|Picture Tweeted by The Afters|
- Workers appear to be wearing non-steel toe shoes, no hard-hats, and no gloves.
- The blue canopy is a light-weight 'pop-up' type with no anchorage or ballast weights.
- The main canopy truss was supported by telescoping material lifts (a more extensive discussion of this can be found at: www.jimonlight.com/2013/08/14/more-contradiction-in-the-shelby-stage-collapse-weather-equipment-negligence ) with no base anchors and had no cross-bracing, the canopy truss corners were lashed to the lifts with span-sets (seen in other pictures from http://www.wcnc.com/news/slideshows/Photos-Storms-blamed-for-Cleveland-Co-stage-collapse--219131761.html?gallery=y#/news/slideshows/Photos-Storms-blamed-for-Cleveland-Co-stage-collapse--219131761.html?gallery=y&img=7&c=y). A reproduction of the Material Lift operation manual that clearly shows that these devices should not be utilized for supporting outdoor stage canopies can be see at Jim Hutchison's JimOnLight site: www.jimonlight.com/2013/08/12/another-structure-falls-stage-roof-made-from-genie-towers-collapses-in-north-carolina
- The stage is very similar to the stage deemed 'unsafe' by Pat Benatar's band at an event a few weeks ago (http://theatresafetyblog.blogspot.com/2013/06/gut-feeling-can-prevent-accidents.html). Few cross-braces, no railings.
The band’s opening act, The Afters, was doing a sound check around 3:30 p.m. when the wind picked up and the stage started shaking.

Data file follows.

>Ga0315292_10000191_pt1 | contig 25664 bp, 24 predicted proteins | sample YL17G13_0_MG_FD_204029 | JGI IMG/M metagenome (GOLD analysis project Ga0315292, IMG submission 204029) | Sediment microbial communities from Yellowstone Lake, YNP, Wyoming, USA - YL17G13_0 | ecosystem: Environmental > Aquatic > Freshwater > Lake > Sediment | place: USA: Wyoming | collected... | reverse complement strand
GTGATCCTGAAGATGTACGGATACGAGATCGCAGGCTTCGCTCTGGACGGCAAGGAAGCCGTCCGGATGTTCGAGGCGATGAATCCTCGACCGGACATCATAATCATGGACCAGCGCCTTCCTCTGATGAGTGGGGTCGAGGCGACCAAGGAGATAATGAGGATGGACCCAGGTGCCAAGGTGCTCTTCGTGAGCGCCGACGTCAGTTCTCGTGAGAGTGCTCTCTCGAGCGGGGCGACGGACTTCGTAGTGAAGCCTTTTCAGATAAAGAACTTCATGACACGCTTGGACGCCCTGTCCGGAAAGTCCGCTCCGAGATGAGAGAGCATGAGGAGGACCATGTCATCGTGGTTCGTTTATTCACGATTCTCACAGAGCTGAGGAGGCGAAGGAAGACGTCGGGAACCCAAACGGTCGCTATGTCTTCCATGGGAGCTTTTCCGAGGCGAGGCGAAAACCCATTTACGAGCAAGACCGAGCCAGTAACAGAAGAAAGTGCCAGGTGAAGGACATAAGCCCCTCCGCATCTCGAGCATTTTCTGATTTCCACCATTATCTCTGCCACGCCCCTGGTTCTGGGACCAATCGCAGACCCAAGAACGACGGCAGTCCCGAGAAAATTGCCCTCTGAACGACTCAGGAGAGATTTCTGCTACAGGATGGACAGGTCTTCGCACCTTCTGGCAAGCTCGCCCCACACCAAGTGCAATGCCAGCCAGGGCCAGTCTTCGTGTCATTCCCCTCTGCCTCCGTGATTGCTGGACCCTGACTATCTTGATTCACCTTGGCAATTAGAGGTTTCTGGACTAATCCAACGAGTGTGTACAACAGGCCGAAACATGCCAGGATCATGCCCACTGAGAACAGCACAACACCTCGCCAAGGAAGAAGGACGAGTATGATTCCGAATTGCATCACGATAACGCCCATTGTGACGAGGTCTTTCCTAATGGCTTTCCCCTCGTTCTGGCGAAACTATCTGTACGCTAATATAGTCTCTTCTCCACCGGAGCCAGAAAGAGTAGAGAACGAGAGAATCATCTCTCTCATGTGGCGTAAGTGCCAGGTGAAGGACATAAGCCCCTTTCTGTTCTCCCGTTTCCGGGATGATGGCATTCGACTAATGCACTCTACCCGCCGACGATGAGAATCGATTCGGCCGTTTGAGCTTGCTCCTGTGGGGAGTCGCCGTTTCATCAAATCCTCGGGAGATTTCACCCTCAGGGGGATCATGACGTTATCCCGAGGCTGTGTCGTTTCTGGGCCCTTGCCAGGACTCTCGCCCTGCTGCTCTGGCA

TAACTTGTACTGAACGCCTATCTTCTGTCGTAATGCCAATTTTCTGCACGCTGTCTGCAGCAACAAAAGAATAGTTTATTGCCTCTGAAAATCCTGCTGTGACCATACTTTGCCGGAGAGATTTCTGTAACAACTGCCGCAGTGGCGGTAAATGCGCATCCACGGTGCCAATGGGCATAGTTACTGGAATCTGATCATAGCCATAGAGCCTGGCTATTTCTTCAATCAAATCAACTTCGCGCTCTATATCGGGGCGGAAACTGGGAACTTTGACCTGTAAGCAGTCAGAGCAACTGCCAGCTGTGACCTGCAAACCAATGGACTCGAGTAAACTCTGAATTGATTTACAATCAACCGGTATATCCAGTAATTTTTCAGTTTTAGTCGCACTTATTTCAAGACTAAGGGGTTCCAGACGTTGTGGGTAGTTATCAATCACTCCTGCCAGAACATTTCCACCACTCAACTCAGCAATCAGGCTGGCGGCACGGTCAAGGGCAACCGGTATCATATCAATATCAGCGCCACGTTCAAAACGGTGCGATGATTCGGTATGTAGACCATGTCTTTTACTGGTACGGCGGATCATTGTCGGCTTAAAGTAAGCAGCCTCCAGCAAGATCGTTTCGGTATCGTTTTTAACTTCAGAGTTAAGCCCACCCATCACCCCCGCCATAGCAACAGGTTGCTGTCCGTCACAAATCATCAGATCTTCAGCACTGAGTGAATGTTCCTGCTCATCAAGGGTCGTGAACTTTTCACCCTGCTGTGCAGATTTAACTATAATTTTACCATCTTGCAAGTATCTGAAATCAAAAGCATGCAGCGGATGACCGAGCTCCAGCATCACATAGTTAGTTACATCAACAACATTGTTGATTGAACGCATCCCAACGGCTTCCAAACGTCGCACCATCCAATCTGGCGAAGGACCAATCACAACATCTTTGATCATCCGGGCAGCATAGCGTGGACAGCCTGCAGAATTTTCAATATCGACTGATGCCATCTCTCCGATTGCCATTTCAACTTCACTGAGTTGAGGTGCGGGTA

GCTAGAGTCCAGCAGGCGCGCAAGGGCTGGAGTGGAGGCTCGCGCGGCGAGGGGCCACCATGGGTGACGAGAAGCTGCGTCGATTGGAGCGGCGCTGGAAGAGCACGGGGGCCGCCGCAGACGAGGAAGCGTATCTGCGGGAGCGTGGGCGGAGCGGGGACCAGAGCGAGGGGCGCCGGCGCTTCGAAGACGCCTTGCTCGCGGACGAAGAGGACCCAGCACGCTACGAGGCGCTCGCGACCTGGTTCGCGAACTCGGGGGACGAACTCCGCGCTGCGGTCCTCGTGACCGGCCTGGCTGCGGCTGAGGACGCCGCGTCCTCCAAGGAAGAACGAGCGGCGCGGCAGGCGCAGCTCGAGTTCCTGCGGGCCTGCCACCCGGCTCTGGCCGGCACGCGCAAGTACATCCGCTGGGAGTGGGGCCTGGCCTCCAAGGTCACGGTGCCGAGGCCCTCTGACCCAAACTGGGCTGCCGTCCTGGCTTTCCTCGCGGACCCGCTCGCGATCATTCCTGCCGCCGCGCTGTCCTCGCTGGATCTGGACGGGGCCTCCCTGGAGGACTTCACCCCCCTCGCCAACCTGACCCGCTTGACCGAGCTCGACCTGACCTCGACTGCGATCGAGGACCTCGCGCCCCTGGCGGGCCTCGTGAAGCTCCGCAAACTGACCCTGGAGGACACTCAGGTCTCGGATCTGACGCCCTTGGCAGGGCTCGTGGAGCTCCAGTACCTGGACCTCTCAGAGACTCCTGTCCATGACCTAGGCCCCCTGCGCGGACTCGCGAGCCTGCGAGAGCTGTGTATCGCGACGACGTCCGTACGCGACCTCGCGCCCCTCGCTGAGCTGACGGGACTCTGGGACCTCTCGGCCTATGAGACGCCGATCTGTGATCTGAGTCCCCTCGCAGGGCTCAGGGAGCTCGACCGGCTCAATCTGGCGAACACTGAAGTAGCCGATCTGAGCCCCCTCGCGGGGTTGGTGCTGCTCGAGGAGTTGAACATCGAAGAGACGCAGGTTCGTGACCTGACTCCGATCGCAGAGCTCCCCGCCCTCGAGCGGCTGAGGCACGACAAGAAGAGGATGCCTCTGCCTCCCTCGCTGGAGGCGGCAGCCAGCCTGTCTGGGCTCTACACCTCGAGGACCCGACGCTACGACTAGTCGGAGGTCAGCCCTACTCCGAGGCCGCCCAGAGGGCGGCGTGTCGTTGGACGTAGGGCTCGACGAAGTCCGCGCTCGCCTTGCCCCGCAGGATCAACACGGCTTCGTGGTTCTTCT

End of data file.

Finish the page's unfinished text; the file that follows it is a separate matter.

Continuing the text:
“This storm suddenly came in and suddenly I hear 'get off the stage!'” said The Afters’ lead singer Josh Havens, in a cell phone video shot by MercyMe lead singer Bart Millard. “And we're running, jumping off the stage.”
MercyMe’s stage manager witnessed the collapse. Joel Bench is used to setting up and taking down stages – just not like this.
“The wind just picked up, the roof lifted a little bit,” said Bench. “Then it started tilting and just kind of eased down.”
“Luckily we had people watching and eyes on it, and they started screaming and everybody started running and took off safely,” he said.
Reports from the event tell of lightning in the area which should have caused the stage to have been evacuated long before the collapse occurred. Lightning strike and weather warning applications for smart phones and dedicated lightning strike monitor tools (http://theatresafetyblog.blogspot.com/2010/01/weather-safety-for-outdoor-venues.html) are commonly available and should ALWAYS be monitored, especially if there are visible adverse weather conditions.
John Huntington's ControlGeek site has a thorough run-down on the actual weather conditions:
Brittany Spangler, administrative assistant for the American Legion World Series, said “The World Series officials are all devastated, but in the end, it was safety first for the artists. We’re sad, but you can’t really stop Mother Nature. We weren’t aware that the winds were going to get that high.” Commentary: The venue should have had a weather service monitoring the local and regional weather.
Fortunately, no one was injured and the scheduled event that was expecting as many as